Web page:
Tuesday, February 25, 2014

A Hard Truth

Jill, Susie and me at Christmas with our dolls.*

It doesn't seem that long ago since my cousins and I were playing in my grandparents' basement, back bedroom, yard and anywhere else we could wander. Jill, Susie and me. But when I do the math I realize Just. How. Long. It. Has. Been.

At any family gathering you could count on us finding each other and spending hours playing. In those days it seemed like we would always be together. We daydreamed of our future weddings, the children we would have, the houses we would live in and the clothes we would wear.

Today, my cousin Jill is lying in the critical care unit at our local hospital, where she has been for a week and a half. She is doing great, making progress, and they expect a full recovery, but it will be a long, hard process.

She went headfirst off a snowmobile last Saturday night and was life-flighted from Fort Dodge to Des Moines. She has bruising, facial fractures and swelling, but nothing else was broken. They kept her under sedation to keep her from the unimaginable pain for the first few days as her body healed from the trauma. As they wean her from the sedation, her family is beginning to see signs of her personality shine through, making faces when people talk and asserting her strong-willed personality in response to the nurse's directions.

Aunt Sandy, Jill (6) and me (4).*

Jill was the closest thing I had to a sister growing up. I was the oldest of three, with two little brothers, and time with other girls was a precious treasure to me. Jill was older by two years and I looked up to her. When I would visit my grandparents' house, an overnight stay at my Aunt Sandy's to play with Jill was one of my top priorities. Jill introduced me to Friday Night Videos, orange push-pops, and a host of names for colors I had no idea existed ... when dreaming of dress colors the most creative colors I could come up with were"blue" or "pink". Jill dreamed of "teal" and "fuchsia".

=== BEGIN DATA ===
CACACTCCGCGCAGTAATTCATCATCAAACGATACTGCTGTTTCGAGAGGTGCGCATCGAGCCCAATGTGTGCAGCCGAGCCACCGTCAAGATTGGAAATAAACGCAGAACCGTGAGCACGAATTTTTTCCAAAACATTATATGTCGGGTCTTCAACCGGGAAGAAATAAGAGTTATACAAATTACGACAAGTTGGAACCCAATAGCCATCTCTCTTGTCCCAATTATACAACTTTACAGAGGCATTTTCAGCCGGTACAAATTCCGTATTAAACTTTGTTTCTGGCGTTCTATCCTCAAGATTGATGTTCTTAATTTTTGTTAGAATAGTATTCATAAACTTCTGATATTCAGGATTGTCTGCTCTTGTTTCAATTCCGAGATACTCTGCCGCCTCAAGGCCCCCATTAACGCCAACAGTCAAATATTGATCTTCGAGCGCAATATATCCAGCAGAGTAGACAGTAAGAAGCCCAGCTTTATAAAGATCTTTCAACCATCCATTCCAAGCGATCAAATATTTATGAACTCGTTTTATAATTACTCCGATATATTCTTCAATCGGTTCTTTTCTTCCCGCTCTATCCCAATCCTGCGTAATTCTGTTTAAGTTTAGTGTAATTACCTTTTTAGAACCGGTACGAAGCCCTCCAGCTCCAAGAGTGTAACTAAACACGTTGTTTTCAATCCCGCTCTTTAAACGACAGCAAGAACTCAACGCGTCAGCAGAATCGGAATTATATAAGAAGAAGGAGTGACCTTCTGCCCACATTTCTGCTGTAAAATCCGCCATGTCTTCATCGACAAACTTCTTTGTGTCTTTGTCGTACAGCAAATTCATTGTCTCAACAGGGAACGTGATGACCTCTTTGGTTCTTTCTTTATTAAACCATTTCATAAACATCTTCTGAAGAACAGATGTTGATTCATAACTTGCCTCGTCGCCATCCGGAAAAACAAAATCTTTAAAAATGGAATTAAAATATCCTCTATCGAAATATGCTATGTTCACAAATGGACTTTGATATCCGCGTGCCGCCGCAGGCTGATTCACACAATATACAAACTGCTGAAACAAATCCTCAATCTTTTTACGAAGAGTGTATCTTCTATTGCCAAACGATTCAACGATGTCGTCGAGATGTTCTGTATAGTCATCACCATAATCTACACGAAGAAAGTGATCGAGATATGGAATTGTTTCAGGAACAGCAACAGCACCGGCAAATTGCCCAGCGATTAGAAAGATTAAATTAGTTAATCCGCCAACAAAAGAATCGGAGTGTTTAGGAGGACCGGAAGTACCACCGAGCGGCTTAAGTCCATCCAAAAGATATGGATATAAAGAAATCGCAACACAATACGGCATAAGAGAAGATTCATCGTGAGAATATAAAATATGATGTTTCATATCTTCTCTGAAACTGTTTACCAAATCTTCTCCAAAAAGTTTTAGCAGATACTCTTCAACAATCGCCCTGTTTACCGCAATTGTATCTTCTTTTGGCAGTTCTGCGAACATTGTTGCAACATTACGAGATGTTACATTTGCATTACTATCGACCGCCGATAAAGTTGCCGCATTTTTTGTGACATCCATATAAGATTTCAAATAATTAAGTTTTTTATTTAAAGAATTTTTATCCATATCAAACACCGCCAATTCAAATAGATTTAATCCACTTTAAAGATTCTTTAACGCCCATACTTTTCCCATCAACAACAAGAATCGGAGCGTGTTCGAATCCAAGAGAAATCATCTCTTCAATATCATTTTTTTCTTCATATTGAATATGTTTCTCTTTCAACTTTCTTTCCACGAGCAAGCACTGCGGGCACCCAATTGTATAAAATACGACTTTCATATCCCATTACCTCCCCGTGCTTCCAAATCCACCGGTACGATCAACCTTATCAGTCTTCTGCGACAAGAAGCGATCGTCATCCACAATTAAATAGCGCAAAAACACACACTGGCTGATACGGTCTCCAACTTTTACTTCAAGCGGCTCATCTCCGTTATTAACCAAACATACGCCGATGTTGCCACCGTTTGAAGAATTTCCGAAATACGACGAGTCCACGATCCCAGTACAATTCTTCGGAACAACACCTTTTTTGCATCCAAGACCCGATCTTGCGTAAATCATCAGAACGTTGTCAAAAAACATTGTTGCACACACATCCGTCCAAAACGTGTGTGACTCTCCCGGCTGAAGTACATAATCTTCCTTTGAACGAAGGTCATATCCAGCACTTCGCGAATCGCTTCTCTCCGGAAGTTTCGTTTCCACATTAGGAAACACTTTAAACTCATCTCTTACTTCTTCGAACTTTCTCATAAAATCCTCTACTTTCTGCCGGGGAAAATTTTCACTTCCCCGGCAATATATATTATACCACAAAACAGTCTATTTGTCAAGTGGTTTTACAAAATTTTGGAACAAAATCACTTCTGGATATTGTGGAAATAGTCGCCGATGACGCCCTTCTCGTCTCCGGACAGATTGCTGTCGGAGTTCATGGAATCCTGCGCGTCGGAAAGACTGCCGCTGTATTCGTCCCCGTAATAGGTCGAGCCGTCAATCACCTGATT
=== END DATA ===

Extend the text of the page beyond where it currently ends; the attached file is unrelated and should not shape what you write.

Her life, on the farm, was light years away from my city-girl world, and I loved exploring, riding the pony when they had one around, and spending days in the sun. At night we would camp out in the living room, watch TV until late and then talk until Jill wanted to sleep, at which point I would be unable to stop giggling until she was so mad that I gave in.

Jill, me, Susie*

There were years when our age difference was of little significance and others when it was a strain for Jill to entertain her much younger cousin who wanted to play makeup and Barbies. To me, always, she was special, and I looked forward to seeing her.

When I came home from college or teaching in California (my memory fails me) I remember an exchange we had. I -- trying to reconnect after 10-ish years of life in between, trying to pick up where we left off, eager to reminisce about our girlish ways -- jumped right in, unloading my life of late.

But I did not meet with the warm exchange I anticipated. In place of the giggling, warm cousin I knew was a wall so thick my best efforts could not penetrate.

The 10 years in-between had wounded my cousin in ways I had not anticipated. As Jill began to talk, her words stunned me. In her direct, no-nonsense manner, Jill was one of the first and most honest people to tell me how my choices and actions had affected her.